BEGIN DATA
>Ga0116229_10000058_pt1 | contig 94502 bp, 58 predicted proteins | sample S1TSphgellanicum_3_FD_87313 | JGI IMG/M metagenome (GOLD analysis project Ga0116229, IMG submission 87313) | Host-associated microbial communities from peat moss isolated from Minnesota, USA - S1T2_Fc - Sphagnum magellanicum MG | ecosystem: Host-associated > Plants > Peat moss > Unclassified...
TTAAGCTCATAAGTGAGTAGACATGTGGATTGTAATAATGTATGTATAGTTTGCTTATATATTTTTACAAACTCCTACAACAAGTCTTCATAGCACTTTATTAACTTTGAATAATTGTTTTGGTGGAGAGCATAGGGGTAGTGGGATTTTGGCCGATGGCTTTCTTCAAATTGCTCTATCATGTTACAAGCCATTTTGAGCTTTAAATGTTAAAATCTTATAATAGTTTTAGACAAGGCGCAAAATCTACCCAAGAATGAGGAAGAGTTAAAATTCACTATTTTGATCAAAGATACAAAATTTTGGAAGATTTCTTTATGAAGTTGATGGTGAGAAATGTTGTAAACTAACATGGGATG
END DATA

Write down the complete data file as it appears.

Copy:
>Ga0116229_10000058_pt1 | contig 94502 bp, 58 predicted proteins | sample S1TSphgellanicum_3_FD_87313 | JGI IMG/M metagenome (GOLD analysis project Ga0116229, IMG submission 87313) | Host-associated microbial communities from peat moss isolated from Minnesota, USA - S1T2_Fc - Sphagnum magellanicum MG | ecosystem: Host-associated > Plants > Peat moss > Unclassified...
TTAAGCTCATAAGTGAGTAGACATGTGGATTGTAATAATGTATGTATAGTTTGCTTATATATTTTTACAAACTCCTACAACAAGTCTTCATAGCACTTTATTAACTTTGAATAATTGTTTTGGTGGAGAGCATAGGGGTAGTGGGATTTTGGCCGATGGCTTTCTTCAAATTGCTCTATCATGTTACAAGCCATTTTGAGCTTTAAATGTTAAAATCTTATAATAGTTTTAGACAAGGCGCAAAATCTACCCAAGAATGAGGAAGAGTTAAAATTCACTATTTTGATCAAAGATACAAAATTTTGGAAGATTTCTTTATGAAGTTGATGGTGAGAAATGTTGTAAACTAACATGGGATG